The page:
From Urban Land. “Investors continue to pour money into U.S. student housing projects. Despite shrinking yields and rising development costs, transaction activity in 2017 was ‘very strong,’ after a record volume in 2016, says Jaclyn Fitts, director of student housing for CBRE. About $8 billion was invested in student housing in 2017, compared with $9.8 billion in 2016, but that represents volumes three times higher than 2014, Fitts says. More than 40 percent of the deals in the last year were driven by international groups, she says.”

“Developers were expected to deliver 46,000 new student housing beds for the fall 2017 semester, with another 42,000 scheduled to come on line in fall of this year, according to Axiometrics, which tracks the industry. Many universities have gone through a building boom in recent years. For example, Florida State University added 3,000 beds and Texas A&M University 2,500 beds in the last year alone, Axiometrics reports.”

“As a result, rents in many markets are flattening as new supply comes on line and students—and their parents—push back on rising costs. ‘Some markets are clearly oversupplied,’ said Travis Prince, executive managing director of the National Student Housing Group for Colliers International.”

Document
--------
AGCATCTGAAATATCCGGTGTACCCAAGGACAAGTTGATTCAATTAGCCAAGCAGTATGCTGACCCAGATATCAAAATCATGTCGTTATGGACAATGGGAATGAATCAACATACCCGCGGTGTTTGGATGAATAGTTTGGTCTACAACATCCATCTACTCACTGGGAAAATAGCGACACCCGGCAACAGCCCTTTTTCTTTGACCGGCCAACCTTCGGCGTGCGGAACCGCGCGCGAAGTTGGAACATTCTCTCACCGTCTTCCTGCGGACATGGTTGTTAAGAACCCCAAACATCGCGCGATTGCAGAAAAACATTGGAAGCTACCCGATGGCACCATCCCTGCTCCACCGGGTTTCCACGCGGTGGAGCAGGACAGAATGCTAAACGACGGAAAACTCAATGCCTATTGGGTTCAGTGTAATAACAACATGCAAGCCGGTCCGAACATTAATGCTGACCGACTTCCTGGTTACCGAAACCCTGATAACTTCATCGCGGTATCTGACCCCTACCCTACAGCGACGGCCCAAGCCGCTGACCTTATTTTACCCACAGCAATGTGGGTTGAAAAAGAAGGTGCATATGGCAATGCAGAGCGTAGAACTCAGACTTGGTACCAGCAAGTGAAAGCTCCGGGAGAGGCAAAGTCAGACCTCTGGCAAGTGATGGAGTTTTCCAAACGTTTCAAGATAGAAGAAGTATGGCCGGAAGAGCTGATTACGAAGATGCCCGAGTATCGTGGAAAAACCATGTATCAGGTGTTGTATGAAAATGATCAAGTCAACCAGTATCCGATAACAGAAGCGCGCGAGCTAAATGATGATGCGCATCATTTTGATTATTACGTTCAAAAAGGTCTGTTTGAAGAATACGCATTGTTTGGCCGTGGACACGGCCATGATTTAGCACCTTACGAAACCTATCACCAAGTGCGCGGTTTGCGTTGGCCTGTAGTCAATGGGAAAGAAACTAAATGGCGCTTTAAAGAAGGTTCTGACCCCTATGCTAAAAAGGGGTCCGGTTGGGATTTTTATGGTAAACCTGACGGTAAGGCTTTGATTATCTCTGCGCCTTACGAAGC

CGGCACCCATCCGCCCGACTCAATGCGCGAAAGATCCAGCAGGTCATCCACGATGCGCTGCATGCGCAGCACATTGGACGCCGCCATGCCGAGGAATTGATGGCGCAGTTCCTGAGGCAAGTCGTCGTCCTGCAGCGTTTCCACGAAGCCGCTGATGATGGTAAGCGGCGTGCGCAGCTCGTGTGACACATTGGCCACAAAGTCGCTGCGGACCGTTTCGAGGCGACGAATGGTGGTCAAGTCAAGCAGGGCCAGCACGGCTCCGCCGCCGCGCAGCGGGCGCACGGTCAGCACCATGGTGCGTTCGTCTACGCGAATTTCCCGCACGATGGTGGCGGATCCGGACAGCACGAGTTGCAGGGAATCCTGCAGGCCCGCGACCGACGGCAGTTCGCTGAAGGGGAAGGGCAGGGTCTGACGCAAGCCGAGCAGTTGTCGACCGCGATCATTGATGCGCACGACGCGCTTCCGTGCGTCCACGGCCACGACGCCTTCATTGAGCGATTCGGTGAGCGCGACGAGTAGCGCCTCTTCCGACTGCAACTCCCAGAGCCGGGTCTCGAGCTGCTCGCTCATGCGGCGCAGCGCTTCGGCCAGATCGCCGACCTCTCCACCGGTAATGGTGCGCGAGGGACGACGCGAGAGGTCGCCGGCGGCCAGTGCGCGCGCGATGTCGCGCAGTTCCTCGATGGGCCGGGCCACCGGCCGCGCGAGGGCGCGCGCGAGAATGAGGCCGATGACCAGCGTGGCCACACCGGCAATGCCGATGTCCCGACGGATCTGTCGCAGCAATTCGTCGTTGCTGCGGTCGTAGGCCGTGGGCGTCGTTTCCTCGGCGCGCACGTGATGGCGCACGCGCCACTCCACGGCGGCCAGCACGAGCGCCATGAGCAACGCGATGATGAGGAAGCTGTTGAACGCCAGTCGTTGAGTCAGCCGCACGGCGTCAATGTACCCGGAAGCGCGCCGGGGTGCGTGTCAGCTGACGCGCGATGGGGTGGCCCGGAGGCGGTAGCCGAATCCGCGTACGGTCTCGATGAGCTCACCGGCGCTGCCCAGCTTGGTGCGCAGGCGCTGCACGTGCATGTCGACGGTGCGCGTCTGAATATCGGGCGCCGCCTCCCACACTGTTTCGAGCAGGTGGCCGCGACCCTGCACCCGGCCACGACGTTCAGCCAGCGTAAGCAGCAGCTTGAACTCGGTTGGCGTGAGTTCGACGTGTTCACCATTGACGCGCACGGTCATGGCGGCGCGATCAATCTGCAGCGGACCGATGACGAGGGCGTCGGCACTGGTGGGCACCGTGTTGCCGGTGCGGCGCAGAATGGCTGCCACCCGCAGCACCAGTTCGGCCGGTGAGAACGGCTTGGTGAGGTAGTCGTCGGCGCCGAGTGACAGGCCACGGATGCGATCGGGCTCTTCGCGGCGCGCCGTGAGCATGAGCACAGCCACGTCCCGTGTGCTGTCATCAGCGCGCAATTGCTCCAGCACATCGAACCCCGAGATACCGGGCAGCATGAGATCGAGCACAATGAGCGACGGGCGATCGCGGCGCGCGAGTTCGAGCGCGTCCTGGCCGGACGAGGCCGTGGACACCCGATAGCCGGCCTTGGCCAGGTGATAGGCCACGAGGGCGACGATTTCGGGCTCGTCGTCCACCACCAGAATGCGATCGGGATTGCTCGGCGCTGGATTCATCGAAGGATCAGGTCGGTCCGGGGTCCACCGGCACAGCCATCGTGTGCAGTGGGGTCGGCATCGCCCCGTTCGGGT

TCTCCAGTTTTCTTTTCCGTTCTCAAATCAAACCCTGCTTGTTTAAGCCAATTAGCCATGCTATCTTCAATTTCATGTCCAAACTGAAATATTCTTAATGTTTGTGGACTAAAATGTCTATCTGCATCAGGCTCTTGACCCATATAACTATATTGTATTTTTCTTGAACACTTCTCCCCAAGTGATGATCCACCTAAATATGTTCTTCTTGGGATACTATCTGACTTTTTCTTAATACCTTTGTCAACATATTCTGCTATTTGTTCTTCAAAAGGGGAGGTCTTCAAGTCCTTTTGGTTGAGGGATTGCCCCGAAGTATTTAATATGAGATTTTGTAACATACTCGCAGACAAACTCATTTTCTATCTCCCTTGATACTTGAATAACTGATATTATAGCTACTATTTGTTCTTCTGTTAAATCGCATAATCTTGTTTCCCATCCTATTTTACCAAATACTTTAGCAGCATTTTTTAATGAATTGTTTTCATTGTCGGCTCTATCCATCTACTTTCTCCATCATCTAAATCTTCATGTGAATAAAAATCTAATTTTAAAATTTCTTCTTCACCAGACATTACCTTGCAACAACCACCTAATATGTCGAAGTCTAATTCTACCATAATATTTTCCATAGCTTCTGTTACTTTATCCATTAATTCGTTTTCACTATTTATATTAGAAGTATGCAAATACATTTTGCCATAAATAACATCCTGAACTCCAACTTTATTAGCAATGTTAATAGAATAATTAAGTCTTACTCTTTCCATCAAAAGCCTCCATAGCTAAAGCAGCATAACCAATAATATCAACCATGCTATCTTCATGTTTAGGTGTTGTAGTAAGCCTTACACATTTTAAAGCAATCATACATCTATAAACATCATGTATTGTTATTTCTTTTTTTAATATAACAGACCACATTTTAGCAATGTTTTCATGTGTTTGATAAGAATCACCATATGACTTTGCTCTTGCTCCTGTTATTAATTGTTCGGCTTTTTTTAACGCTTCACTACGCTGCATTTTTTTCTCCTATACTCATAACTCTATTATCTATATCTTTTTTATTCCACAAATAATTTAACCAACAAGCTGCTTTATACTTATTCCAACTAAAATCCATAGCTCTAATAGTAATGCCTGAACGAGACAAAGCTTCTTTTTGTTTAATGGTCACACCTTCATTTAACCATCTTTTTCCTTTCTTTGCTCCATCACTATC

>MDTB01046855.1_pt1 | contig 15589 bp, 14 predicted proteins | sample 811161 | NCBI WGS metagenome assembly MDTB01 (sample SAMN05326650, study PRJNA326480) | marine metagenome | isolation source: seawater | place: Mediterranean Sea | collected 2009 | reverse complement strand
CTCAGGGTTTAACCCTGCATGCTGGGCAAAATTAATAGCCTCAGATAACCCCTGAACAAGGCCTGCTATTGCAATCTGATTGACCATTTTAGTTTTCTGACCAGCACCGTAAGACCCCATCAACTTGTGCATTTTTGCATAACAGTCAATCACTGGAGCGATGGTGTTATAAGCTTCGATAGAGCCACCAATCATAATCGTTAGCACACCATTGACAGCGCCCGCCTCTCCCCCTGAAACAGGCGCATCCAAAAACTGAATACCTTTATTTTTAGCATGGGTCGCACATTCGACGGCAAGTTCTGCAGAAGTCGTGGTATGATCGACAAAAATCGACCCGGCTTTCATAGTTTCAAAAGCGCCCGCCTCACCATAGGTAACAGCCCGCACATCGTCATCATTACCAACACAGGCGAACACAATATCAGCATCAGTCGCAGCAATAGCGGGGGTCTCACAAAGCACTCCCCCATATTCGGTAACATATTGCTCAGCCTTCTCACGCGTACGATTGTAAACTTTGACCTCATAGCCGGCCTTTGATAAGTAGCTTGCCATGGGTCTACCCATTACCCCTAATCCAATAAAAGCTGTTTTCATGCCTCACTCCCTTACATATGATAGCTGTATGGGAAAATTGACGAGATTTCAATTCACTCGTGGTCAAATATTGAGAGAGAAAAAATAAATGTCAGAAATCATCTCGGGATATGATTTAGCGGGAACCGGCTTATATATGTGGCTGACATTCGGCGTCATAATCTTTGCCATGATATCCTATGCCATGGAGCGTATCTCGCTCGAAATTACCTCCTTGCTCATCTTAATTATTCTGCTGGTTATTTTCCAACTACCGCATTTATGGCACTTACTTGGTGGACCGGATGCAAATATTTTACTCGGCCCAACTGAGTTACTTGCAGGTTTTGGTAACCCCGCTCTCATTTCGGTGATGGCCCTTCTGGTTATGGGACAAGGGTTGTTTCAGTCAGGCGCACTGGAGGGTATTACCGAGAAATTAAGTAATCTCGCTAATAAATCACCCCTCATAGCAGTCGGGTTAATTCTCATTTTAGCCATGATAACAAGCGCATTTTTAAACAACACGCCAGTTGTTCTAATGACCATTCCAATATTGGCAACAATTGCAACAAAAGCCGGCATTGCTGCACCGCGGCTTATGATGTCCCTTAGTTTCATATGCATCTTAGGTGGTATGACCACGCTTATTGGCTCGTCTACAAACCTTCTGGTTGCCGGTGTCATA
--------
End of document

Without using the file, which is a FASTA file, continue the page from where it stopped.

From the Marquette Wire in Wisconsin. “Milwaukee rent is up about 2 percent from last year, according to a Department of Housing and Urban Development study. However, it’s difficult to determine if this trend will hold true for the Marquette area. Andy Hunt, the director of the Center for Real Estate in the College of Business Administration, said Milwaukee is currently experiencing an ‘apartment boom’ where demand is outpacing supply, leading to more complexes being built.”

“This ‘apartment boom’ may not be good for Marquette campus landlords, who are trying to keep up with newly-built complexes that offer more updated features and amenities to potential tenants. The freshness of new buildings may lead landlords around the area to lower their rates so they can stay on a level playing field with the competition, Larry Conjar, a local landlord, said. Conjar, who has been the landlord for decades, said too many apartments are being built around campus. That leads to a high number of vacancies, especially during the summer, when few students are on campus.”

“‘Right now (Marquette campus) is overbuilt,’ Conjar said. ‘A lot of people, including myself, are suffering from vacancies for next June. They’re actually lowering the rates to fill up the units.’”